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I'm learning English without natives' help so it is kind of hard for me to confirm my English is grammatically correct or not.

One of my friend is from France and likes to point out my English mistake.

However, with all my heart, I do not like to accept it since both of us are not native English speakers.

Do I need to mention "an object" in every single sentence in a conversation?

For example:

"do you like football?"

"no~ not at all I dont like"

"do you believe you teacher?"

"nope I dont believe"

Of course if I write an essay, I will put an object every single time but in conversations, do I have to mention it every single time?

  • " do you like football?" " no~ not at all I dont like [it]" " do you believe your teacher?" " nope I dont believe [him] " like this – Umar Aham Aug 2 '15 at 19:14
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If you're asked a question with a transitive verb that takes an object:

Do you like football?

you may safely convey your answer using something called "ellipsis," i.e., the omission of words that your reader or listener will supply from the context:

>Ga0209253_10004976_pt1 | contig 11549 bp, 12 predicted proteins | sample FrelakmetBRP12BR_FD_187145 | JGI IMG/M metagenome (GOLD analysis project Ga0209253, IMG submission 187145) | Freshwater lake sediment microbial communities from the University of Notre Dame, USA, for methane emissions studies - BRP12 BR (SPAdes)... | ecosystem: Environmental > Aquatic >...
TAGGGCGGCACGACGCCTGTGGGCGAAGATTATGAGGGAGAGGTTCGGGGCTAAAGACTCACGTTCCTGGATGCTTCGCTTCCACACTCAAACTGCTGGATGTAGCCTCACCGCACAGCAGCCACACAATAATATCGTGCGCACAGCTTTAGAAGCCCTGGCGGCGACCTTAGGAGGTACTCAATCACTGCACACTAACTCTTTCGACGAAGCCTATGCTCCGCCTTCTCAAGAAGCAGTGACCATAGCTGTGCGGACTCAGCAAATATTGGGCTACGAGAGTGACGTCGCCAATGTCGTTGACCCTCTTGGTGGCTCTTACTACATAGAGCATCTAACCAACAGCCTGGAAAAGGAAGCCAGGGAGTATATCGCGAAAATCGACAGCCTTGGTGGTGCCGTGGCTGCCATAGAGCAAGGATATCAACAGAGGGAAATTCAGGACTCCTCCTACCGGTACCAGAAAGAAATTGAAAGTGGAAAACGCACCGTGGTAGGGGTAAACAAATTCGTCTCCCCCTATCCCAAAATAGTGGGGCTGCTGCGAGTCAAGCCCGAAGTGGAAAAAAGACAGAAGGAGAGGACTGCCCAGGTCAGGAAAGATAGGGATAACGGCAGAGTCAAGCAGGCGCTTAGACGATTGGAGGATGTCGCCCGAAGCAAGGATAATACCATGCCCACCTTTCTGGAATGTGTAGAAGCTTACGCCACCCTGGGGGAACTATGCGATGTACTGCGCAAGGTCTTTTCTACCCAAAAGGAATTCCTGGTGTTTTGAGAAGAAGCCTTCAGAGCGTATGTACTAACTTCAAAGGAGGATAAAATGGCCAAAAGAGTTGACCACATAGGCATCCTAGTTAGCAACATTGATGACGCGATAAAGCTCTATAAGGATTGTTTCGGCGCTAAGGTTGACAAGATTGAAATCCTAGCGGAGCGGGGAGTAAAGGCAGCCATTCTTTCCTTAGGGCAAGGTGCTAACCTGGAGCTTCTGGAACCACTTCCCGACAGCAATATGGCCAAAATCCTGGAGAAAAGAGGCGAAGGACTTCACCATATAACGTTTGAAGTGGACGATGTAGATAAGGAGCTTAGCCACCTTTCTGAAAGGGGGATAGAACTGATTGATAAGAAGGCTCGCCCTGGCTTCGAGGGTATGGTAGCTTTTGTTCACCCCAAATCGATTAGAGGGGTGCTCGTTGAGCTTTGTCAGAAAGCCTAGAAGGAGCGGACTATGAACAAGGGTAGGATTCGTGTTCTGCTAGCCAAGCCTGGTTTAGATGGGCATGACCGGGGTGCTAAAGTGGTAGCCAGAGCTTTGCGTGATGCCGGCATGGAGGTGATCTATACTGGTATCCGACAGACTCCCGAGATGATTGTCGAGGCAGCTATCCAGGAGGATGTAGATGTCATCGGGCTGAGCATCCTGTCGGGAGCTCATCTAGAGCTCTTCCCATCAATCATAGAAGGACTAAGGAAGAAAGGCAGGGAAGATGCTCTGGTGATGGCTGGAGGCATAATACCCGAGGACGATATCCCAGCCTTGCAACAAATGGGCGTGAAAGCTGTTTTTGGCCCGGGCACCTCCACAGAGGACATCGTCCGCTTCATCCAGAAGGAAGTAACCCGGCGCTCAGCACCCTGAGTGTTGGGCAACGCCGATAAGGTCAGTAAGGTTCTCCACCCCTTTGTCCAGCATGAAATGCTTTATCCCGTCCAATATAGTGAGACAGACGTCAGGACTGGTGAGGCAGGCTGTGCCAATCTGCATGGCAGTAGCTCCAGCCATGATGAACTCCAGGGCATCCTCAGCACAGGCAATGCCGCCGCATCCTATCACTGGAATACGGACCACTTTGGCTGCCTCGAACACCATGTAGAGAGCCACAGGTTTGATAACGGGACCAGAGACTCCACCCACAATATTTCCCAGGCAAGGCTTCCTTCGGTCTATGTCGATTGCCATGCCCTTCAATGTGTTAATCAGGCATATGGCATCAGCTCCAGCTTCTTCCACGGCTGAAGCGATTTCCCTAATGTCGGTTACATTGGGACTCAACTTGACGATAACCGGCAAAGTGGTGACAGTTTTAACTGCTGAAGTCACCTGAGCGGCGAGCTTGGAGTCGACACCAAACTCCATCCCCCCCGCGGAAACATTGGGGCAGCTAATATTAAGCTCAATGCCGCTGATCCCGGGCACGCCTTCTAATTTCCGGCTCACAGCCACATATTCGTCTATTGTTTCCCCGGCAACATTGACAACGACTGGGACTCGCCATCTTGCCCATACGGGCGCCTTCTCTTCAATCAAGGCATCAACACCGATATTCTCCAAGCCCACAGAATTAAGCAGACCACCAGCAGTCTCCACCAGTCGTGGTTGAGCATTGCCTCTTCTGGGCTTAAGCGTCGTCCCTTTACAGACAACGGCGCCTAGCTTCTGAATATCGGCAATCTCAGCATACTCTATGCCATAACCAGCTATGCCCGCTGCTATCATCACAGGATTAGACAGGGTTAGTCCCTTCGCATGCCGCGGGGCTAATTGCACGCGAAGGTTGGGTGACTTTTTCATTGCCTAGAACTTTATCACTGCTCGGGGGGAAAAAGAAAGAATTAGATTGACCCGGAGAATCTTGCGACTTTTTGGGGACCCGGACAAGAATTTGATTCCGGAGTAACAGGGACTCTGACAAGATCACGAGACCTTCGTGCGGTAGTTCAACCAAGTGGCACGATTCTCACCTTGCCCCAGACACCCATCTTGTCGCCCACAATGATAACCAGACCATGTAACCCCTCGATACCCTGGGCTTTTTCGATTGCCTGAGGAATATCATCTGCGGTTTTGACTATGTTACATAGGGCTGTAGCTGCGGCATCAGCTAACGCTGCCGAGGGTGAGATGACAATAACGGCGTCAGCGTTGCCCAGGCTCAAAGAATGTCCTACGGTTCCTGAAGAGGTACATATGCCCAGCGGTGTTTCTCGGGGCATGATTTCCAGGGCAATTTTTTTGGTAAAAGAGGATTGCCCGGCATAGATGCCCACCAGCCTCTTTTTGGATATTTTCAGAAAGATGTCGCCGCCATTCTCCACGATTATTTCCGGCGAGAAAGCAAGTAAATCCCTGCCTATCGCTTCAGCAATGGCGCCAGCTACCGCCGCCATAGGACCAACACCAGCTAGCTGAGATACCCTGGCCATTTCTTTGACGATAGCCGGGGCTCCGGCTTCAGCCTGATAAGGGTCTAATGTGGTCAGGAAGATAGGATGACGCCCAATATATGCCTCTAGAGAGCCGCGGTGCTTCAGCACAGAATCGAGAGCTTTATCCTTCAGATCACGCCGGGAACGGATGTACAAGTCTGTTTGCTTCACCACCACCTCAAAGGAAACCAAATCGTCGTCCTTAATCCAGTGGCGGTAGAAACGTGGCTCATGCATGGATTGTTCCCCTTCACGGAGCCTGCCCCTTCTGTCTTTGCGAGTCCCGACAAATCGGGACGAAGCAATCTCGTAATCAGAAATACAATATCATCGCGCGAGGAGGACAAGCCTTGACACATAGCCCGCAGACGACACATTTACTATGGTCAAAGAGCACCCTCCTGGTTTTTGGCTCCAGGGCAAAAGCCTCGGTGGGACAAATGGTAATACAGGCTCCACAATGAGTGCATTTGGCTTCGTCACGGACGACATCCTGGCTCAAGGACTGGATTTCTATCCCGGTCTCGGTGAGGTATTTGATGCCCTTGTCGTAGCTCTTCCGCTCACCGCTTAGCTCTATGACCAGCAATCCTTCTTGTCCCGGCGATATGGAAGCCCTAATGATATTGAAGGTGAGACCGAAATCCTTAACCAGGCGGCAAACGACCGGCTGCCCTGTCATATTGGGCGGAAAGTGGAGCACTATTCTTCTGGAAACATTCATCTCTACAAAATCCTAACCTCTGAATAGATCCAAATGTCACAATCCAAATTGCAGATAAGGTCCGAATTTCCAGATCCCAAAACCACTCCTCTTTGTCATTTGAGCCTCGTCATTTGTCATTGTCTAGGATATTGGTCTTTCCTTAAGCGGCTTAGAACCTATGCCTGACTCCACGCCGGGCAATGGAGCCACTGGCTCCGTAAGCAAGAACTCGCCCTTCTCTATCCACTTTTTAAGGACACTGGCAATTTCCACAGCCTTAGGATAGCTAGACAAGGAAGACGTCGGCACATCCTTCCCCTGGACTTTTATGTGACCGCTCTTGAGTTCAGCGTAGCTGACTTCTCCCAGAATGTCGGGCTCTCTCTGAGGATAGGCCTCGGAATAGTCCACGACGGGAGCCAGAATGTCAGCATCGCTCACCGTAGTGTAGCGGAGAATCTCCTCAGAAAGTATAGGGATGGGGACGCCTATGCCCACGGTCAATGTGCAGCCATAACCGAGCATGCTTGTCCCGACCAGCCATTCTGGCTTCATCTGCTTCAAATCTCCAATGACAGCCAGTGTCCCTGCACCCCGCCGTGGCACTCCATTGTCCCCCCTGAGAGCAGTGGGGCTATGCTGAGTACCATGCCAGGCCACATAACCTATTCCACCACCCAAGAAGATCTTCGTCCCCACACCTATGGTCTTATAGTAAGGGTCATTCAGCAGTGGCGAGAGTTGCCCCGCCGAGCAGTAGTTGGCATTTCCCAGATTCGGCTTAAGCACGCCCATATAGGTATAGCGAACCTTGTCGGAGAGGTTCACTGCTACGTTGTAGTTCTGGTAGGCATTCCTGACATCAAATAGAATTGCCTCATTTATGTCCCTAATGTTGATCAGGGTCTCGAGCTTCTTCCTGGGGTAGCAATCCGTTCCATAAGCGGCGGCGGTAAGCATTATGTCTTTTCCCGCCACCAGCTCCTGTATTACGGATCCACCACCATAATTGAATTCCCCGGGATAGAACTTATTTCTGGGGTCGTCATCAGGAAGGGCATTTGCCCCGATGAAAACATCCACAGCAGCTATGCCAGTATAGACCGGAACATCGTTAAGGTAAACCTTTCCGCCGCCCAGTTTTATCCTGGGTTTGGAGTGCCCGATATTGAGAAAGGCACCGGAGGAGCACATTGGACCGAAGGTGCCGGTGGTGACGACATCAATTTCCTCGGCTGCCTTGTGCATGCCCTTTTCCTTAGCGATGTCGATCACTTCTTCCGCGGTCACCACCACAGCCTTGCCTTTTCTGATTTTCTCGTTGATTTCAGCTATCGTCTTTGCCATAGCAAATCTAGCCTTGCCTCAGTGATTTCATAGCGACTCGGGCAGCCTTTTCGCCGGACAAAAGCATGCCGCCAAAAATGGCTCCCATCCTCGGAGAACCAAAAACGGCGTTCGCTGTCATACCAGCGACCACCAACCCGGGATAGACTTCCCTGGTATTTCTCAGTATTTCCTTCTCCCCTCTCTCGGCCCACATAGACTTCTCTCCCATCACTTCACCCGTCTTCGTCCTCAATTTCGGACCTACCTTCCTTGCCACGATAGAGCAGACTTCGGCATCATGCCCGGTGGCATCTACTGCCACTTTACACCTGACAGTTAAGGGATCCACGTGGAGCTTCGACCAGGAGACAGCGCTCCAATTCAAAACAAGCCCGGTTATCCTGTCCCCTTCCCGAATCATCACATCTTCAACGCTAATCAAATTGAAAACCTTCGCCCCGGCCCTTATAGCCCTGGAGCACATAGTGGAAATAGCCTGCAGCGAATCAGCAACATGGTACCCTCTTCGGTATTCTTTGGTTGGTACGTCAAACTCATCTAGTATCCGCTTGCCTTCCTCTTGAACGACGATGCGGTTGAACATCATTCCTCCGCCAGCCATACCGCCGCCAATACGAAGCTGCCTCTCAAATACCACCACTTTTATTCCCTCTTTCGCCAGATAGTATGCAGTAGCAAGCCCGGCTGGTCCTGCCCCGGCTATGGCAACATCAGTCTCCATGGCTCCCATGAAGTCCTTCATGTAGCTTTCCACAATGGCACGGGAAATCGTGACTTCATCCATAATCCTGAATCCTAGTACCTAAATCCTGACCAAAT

No.
No, I don't.

But if you repeat the verb but omit the object

No, I don't like.

it will sound odd to a native speaker, who will expect you to supply an object. If you went to the trouble to say the verb, then perhaps you're about to say

No, I don't like to be argumentative, but football bores me.

and your listener will be left hanging, wondering how and when you'll complete your thought.

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Objects help for clarity and make a sentence descriptive. A simple sentence (Clause) has a subject and a predicate (verb). Transitive verbs require a direct object but intransitive verbs do not, so it is possible and quite common to say things without an object.

English is more of an open than a closed language, and there are different kinds of grammar acceptable usage depending on the venue of conversation. There's formal grammar, which is mainly used w/the professional environment and in the court system. Another is informal grammar, which is used when your having a general conversation with someone out in public. The other to consider is friendly grammar, where you can make up terms that you and a group of friends understand and certain specifics aren't taken so seriously. You shorten a grammatically correct sentence simply because the listener ( your friend ) would understand it perfectly.

  • The examples the questioner gave are all shortened in such a way that a native speaker would expect an object. – Karen Aug 19 '15 at 14:35

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